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Title:

Anticipating the Impact of Bruesewitz v. Wyeth on Vaccine and Medical Countermeasure Injury Compensation and Availability

Authors:
Brooke Courtney, Ryan Morhard
Date posted:
December 10, 2010
Publication type:
Article
Publication:

Biosecur Bioterror 2010;8(4):315-320

Publisher:
Mary Ann Liebert, Inc.
DOI:
10.1089/bsp.2010.0056
Availability:
Open access
See also:

Article available on publisher’s site: HTML • PDF

Introduction:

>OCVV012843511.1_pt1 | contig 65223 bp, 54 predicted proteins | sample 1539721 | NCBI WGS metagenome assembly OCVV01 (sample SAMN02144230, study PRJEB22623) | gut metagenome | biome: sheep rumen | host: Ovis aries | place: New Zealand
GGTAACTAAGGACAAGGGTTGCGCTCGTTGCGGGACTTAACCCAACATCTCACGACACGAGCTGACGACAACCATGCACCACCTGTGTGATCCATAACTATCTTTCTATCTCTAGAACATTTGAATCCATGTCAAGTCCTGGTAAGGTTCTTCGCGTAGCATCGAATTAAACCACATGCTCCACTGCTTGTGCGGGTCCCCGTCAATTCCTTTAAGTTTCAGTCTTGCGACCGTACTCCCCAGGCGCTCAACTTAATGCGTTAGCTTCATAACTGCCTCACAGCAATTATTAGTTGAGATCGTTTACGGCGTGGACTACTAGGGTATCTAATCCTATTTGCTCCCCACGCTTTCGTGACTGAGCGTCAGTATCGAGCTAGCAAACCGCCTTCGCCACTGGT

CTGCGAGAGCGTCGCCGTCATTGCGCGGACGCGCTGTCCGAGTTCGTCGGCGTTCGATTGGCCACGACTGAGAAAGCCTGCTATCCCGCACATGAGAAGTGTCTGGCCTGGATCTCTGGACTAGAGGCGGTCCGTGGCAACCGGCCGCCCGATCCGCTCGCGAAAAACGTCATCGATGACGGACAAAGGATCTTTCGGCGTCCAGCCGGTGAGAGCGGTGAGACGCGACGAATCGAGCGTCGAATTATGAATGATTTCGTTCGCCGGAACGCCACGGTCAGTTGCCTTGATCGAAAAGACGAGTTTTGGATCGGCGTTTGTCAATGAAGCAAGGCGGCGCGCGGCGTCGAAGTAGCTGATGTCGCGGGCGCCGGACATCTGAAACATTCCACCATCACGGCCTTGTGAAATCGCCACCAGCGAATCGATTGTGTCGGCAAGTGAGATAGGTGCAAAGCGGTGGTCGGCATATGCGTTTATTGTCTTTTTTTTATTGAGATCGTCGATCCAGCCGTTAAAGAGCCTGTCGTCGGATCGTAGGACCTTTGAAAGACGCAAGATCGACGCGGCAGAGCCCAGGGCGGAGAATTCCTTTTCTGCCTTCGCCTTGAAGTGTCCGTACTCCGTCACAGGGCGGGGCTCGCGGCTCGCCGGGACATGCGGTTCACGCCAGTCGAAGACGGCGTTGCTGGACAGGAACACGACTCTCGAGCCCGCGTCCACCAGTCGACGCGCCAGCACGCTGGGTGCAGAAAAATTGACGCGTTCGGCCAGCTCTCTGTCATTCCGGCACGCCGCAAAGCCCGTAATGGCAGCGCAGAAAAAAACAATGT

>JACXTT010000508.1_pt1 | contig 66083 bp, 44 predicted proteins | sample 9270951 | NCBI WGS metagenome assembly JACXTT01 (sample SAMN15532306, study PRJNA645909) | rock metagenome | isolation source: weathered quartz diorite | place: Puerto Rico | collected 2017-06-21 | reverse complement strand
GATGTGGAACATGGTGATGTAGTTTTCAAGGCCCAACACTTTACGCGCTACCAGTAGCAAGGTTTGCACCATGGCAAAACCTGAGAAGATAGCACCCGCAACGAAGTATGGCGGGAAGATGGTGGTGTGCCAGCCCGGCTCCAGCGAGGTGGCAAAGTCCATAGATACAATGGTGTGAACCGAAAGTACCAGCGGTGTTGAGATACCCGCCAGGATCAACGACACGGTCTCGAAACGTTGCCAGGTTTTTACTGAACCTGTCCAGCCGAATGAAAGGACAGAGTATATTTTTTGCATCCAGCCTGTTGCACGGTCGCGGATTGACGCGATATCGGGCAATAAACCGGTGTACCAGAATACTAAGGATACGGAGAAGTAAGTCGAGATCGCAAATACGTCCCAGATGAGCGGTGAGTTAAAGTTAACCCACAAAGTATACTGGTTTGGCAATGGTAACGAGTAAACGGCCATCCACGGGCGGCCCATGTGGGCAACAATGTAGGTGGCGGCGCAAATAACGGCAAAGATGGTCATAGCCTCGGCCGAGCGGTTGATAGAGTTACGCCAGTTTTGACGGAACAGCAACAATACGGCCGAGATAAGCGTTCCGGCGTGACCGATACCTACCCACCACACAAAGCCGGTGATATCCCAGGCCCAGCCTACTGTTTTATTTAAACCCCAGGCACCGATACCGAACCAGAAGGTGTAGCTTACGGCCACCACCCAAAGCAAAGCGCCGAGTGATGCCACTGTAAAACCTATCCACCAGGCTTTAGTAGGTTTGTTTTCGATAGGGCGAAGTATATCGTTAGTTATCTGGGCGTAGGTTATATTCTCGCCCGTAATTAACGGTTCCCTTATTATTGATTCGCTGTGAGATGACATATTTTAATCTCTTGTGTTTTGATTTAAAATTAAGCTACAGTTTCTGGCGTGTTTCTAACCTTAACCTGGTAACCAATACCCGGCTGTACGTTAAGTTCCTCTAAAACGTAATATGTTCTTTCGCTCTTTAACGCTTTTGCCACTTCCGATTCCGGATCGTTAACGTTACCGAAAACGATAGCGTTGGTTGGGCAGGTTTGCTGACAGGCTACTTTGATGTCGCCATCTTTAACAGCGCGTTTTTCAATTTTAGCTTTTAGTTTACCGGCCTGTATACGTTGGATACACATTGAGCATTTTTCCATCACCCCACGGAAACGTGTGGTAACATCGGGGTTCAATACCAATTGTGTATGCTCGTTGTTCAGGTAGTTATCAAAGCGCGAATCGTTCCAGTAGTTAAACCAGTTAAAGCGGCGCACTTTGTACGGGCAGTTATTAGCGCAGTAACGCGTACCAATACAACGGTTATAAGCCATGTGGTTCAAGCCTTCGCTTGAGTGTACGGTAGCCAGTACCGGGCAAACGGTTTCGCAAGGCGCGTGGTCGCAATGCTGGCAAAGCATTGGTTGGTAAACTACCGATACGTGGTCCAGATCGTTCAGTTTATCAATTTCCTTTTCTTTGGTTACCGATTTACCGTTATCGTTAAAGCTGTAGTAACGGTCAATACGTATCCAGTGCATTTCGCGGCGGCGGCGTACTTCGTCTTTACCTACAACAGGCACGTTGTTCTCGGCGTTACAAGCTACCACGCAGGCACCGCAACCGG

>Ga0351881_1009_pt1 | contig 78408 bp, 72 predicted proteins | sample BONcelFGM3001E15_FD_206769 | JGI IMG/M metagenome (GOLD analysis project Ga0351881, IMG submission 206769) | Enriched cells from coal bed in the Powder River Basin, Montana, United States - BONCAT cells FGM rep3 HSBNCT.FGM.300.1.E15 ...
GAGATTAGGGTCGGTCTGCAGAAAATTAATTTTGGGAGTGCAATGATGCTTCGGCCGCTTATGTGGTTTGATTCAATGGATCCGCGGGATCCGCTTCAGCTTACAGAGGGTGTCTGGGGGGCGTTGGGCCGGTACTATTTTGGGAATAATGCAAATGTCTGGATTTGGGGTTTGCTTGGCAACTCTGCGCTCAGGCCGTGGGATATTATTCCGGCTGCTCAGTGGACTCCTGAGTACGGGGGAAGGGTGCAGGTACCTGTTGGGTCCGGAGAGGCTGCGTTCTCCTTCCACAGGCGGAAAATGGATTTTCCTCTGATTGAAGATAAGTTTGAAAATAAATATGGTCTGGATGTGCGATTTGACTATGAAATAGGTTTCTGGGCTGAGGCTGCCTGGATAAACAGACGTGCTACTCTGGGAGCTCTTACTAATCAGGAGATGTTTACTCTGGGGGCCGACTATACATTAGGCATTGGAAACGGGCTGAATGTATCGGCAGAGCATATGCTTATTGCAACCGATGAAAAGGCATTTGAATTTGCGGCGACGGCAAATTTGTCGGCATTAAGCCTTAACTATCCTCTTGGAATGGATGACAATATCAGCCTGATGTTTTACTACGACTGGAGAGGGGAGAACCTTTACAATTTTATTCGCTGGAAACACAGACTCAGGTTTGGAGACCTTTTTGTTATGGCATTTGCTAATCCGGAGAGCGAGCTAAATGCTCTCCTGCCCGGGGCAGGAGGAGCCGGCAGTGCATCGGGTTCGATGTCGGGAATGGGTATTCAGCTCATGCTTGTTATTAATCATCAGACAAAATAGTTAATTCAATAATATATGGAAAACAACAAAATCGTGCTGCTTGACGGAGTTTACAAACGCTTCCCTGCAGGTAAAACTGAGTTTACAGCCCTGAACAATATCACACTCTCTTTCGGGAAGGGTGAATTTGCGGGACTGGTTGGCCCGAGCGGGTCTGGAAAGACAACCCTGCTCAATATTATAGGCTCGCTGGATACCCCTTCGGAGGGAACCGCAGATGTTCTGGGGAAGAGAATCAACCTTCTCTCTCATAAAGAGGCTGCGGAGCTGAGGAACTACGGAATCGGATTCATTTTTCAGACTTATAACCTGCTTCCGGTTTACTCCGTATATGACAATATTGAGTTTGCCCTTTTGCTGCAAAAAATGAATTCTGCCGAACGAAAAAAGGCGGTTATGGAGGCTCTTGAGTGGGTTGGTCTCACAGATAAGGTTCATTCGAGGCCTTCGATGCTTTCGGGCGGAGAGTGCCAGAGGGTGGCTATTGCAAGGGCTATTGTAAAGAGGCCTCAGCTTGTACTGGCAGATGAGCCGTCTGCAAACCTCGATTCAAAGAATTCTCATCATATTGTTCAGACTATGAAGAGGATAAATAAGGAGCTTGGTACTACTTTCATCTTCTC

In the mid-1980s, Congress passed the Vaccine Act to address concerns about relief for vaccine-related injuries and vaccine availability after product liability suits threatened to drive manufacturers out of the market. To encourage production while also ensuring fair recovery for vaccine-related injuries, the act limits injury claims against vaccine manufacturers in state court and established the Vaccine Injury Compensation Program (VICP). The VICP process has been challenged through litigation. In a current case, 2 parents, who claim that their child suffered health problems after receiving Wyeth, Inc.’s, diphtheria, tetanus, and pertussis (DTP) vaccine, are challenging whether the Vaccine Act preempts all design defect claims, whether a vaccine’s side effects were unavoidable or not. In October 2010, the U.S. Supreme Court heard oral arguments for this case, Bruesewitz v. Wyeth, Inc., but an opinion is not expected until mid-2011. Depending on the outcome, the case may have important implications for pending and future claims of injury resulting from vaccines as well as for vaccine availability and manufacturers. This article provides a brief overview of the case and the VICP. It also summarizes the Public Readiness and Emergency Preparedness (PREP) Act’s Countermeasures Injury Compensation Program (CICP) in light of alleged injuries resulting from use of 2009 H1N1 countermeasures.

 

 

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